Hundreds of mostly Honduran migrants huddled overnight on a highway in eastern Guatemala in the early hours of Monday after domestic security forces used sticks and tear gas to halt the passage of a US-bound caravan just days before US President-elect Joe Biden takes office.
As many as 8,000 migrants, including families with young children, have entered Guatemala since Friday, authorities say, fleeing poverty and lawlessness in a region rocked by the coronavirus pandemic and back-to-back hurricanes in November.
“There’s no food or water, and there are thousands of children, pregnant women, babies, and they don’t want to let us pass,” a Honduran who only gave the name Pedro told the Reuters news agency.
Guatemalan authorities said late on Sunday they have sent 1,568 migrants back home since Friday, the vast majority to Honduras. Nearly 100 were returned to El Salvador.
A caravan of 9,000 migrants is on its way to the U.S. amid increased violence and poverty in Honduras.
They were met by Guatemalan security forces, many carrying sticks, lined up near the border to block them from entering. pic.twitter.com/rqxjA1zgDl
— AJ+ (@ajplus) January 17, 2021
A Reuters witness said about 2,000 migrants were still camped out on the highway near the village of Vado Hondo, about 55 kilometres (34 miles) from the borders of Honduras and El Salvador, after clashing with Guatemalan security forces on Sunday.
Reports say the migrants are facing food shortages and hunger while stuck on the highway.
Some migrants evaded the gridlock by fleeing into the hills to continue onward to the border of Mexico, where the government has deployed police and National Guard troopers.
“We ran into the mountains because I’m travelling with my one-year-old,” Diany Deras, a Honduran, told Reuters.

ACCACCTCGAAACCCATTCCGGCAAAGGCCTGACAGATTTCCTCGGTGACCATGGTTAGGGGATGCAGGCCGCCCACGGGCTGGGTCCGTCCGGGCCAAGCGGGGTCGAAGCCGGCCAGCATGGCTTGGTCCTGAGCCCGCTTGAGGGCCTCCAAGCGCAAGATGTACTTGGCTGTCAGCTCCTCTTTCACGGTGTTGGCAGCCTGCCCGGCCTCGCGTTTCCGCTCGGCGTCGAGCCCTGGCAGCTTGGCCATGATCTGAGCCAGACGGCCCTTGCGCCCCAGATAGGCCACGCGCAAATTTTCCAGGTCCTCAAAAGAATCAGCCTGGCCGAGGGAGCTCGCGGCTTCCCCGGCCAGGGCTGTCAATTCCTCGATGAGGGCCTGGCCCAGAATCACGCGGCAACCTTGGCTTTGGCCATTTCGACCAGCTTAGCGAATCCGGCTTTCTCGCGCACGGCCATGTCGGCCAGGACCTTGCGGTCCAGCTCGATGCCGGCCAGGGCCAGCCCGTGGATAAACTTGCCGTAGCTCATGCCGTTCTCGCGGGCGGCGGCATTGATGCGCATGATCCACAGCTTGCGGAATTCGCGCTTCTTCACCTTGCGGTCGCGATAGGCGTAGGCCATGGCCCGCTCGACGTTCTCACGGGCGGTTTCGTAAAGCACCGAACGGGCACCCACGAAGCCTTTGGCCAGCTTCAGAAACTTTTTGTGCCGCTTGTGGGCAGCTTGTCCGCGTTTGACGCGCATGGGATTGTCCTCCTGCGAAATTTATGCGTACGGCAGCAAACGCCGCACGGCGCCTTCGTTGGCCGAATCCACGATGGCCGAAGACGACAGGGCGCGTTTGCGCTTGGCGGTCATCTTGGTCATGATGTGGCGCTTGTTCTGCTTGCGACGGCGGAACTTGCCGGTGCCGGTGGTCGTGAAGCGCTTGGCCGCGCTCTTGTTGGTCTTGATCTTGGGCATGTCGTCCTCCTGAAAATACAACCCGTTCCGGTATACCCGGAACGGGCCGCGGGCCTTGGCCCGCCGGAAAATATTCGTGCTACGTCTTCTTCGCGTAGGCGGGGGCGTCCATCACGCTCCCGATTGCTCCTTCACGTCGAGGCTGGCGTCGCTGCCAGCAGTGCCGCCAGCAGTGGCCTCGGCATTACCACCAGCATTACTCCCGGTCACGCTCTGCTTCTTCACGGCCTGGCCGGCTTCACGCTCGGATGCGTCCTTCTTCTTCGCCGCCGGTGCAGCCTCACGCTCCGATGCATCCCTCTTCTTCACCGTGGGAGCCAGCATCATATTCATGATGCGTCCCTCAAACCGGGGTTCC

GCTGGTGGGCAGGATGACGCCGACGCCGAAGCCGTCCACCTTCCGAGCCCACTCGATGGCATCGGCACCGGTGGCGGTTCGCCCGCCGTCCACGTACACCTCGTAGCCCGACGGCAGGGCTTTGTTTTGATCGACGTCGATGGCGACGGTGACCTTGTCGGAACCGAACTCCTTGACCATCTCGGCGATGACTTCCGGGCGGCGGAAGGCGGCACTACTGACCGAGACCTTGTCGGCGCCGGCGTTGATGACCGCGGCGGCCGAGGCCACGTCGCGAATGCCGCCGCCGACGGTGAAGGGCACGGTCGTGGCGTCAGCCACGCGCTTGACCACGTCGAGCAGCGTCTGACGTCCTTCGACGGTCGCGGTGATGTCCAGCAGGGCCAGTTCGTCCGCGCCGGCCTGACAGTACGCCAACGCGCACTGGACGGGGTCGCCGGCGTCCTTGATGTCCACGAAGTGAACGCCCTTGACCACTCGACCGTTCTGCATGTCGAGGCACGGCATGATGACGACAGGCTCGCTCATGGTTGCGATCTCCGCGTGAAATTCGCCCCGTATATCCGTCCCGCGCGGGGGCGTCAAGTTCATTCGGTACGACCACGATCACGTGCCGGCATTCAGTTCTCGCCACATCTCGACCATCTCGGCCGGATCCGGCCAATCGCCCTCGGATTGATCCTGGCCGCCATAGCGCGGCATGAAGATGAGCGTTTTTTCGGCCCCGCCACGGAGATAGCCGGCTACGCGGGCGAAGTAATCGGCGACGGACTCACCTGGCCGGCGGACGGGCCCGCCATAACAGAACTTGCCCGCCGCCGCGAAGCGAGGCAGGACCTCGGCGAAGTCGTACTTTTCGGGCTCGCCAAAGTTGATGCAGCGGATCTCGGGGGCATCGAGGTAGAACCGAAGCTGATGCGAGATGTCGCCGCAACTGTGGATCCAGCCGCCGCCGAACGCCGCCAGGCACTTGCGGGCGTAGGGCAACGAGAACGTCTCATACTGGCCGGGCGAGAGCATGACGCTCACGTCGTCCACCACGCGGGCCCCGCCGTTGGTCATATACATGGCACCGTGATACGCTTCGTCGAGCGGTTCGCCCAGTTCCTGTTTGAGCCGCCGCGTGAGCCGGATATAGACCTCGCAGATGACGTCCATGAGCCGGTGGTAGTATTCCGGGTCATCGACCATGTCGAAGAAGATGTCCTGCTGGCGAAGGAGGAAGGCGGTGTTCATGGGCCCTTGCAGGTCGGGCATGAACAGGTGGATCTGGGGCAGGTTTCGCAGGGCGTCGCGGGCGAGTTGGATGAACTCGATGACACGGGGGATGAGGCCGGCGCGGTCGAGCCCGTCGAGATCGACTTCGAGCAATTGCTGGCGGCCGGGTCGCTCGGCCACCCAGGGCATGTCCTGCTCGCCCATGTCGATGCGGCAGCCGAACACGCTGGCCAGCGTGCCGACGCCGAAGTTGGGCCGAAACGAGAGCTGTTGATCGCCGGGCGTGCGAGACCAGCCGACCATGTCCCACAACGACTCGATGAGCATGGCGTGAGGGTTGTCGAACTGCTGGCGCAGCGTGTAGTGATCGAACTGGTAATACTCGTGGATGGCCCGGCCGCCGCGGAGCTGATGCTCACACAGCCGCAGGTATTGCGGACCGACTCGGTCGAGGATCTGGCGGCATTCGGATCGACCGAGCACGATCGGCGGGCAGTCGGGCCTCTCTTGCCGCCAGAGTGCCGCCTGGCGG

Biden, whose stated plans for immigration are a far cry from the hardline policies of the administration of Donald Trump, is preparing to assume office as the caravan marches towards the United States.
A path to citizenship is at the forefront of his goals. Ron Klain, Biden’s incoming chief of staff, said on Saturday that Biden will send an immigration bill to Congress “on his first day in office”. He did not elaborate and Biden’s office declined to comment on specifics.
The move has surprised advocates given how the issue has long divided Democrats and Republicans, even within their own parties.
“This really does represent a historic shift from Trump’s anti-immigrant agenda that recognises that all of the undocumented immigrants that are currently in the United States should be placed on a path to citizenship,” Marielena Hincapie, executive director of the National Immigration Law Center, who was briefed on the bill, told The Associated Press news agency.
Trump has issued travel bans for people of numerous, mostly majority non-white countries, used illegal requirements to clamp down on asylum claims and increased deportations.
Biden’s transition official, speaking on background, advised people not to make for the US.
“Overcoming the challenges created by the chaotic and cruel policies of the last four years, and those presented by COVID-19, will take time,” the official told Reuters.
But there are political issues that could delay the bill.
Domingo Garcia, president of the League of United Latin American Citizens, said Biden told advocates on a call on Thursday that Trump’s impeachment trial in the Senate may delay consideration of the bill and they should not count on a passage within 100 days.
“I was pleasantly surprised that they were going to take quick action because we got the same promises from Obama, who got elected in ’08, and he totally failed,” Garcia told the AP news agency.
Ali Noorani, president of the National Immigration Forum and among those briefed on Thursday night, said immigrants would be put on an eight-year path to citizenship.
There would be a faster track for those in the Deferred Action for Childhood Arrivals programme, which shields people from deportation who came to the country as young children, and Temporary Protected Status, which gives temporary status to hundreds of thousands of people from strife-torn countries, many from El Salvador.
Democrats control all branches of government, but with razor-thin margins. Democratic legislators will likely need to negotiate aspects of the bill with Republican colleagues for passage.
Fourteen Republican senators voted for an immigration reform bill in 2013.
The Homeland Security Department estimates there were 12 million undocumented people in the US in 2015, nearly 80 percent of them for more than 10 years.